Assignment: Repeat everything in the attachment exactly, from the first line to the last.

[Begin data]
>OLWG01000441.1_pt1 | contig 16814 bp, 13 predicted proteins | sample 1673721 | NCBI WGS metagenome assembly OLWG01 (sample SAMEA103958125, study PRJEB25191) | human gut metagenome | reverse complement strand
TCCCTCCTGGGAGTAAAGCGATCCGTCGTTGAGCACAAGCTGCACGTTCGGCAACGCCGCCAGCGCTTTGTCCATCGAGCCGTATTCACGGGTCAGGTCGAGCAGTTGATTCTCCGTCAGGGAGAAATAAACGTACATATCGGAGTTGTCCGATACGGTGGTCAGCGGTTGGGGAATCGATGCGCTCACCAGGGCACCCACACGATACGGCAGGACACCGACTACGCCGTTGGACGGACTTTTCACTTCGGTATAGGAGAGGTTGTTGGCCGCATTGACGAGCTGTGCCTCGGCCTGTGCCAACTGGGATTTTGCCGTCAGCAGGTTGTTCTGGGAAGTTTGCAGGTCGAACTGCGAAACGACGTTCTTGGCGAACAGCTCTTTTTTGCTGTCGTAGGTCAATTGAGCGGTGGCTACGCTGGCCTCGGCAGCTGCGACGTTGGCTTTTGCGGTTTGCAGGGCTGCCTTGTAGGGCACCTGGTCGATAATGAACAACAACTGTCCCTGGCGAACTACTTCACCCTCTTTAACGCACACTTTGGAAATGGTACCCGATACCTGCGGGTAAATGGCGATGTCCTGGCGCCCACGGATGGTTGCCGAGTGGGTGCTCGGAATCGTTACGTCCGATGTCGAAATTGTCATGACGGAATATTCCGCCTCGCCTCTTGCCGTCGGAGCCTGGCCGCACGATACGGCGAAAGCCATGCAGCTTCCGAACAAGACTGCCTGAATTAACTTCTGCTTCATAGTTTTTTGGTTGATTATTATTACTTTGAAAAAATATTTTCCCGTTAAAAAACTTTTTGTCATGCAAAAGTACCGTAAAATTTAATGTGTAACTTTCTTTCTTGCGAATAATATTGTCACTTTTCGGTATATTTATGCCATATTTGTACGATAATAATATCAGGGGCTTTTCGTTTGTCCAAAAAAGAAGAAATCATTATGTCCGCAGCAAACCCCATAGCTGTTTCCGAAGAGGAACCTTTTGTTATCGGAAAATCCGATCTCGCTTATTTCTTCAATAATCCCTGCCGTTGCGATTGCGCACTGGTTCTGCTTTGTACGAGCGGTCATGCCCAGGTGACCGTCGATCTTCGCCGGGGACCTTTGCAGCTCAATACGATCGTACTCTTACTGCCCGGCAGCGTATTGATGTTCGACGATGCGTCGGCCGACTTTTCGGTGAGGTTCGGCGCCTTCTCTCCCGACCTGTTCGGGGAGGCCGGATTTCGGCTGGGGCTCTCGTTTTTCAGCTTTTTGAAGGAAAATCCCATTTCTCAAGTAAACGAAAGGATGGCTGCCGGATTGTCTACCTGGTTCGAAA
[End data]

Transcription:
>OLWG01000441.1_pt1 | contig 16814 bp, 13 predicted proteins | sample 1673721 | NCBI WGS metagenome assembly OLWG01 (sample SAMEA103958125, study PRJEB25191) | human gut metagenome | reverse complement strand
TCCCTCCTGGGAGTAAAGCGATCCGTCGTTGAGCACAAGCTGCACGTTCGGCAACGCCGCCAGCGCTTTGTCCATCGAGCCGTATTCACGGGTCAGGTCGAGCAGTTGATTCTCCGTCAGGGAGAAATAAACGTACATATCGGAGTTGTCCGATACGGTGGTCAGCGGTTGGGGAATCGATGCGCTCACCAGGGCACCCACACGATACGGCAGGACACCGACTACGCCGTTGGACGGACTTTTCACTTCGGTATAGGAGAGGTTGTTGGCCGCATTGACGAGCTGTGCCTCGGCCTGTGCCAACTGGGATTTTGCCGTCAGCAGGTTGTTCTGGGAAGTTTGCAGGTCGAACTGCGAAACGACGTTCTTGGCGAACAGCTCTTTTTTGCTGTCGTAGGTCAATTGAGCGGTGGCTACGCTGGCCTCGGCAGCTGCGACGTTGGCTTTTGCGGTTTGCAGGGCTGCCTTGTAGGGCACCTGGTCGATAATGAACAACAACTGTCCCTGGCGAACTACTTCACCCTCTTTAACGCACACTTTGGAAATGGTACCCGATACCTGCGGGTAAATGGCGATGTCCTGGCGCCCACGGATGGTTGCCGAGTGGGTGCTCGGAATCGTTACGTCCGATGTCGAAATTGTCATGACGGAATATTCCGCCTCGCCTCTTGCCGTCGGAGCCTGGCCGCACGATACGGCGAAAGCCATGCAGCTTCCGAACAAGACTGCCTGAATTAACTTCTGCTTCATAGTTTTTTGGTTGATTATTATTACTTTGAAAAAATATTTTCCCGTTAAAAAACTTTTTGTCATGCAAAAGTACCGTAAAATTTAATGTGTAACTTTCTTTCTTGCGAATAATATTGTCACTTTTCGGTATATTTATGCCATATTTGTACGATAATAATATCAGGGGCTTTTCGTTTGTCCAAAAAAGAAGAAATCATTATGTCCGCAGCAAACCCCATAGCTGTTTCCGAAGAGGAACCTTTTGTTATCGGAAAATCCGATCTCGCTTATTTCTTCAATAATCCCTGCCGTTGCGATTGCGCACTGGTTCTGCTTTGTACGAGCGGTCATGCCCAGGTGACCGTCGATCTTCGCCGGGGACCTTTGCAGCTCAATACGATCGTACTCTTACTGCCCGGCAGCGTATTGATGTTCGACGATGCGTCGGCCGACTTTTCGGTGAGGTTCGGCGCCTTCTCTCCCGACCTGTTCGGGGAGGCCGGATTTCGGCTGGGGCTCTCGTTTTTCAGCTTTTTGAAGGAAAATCCCATTTCTCAAGTAAACGAAAGGATGGCTGCCGGATTGTCTACCTGGTTCGAAA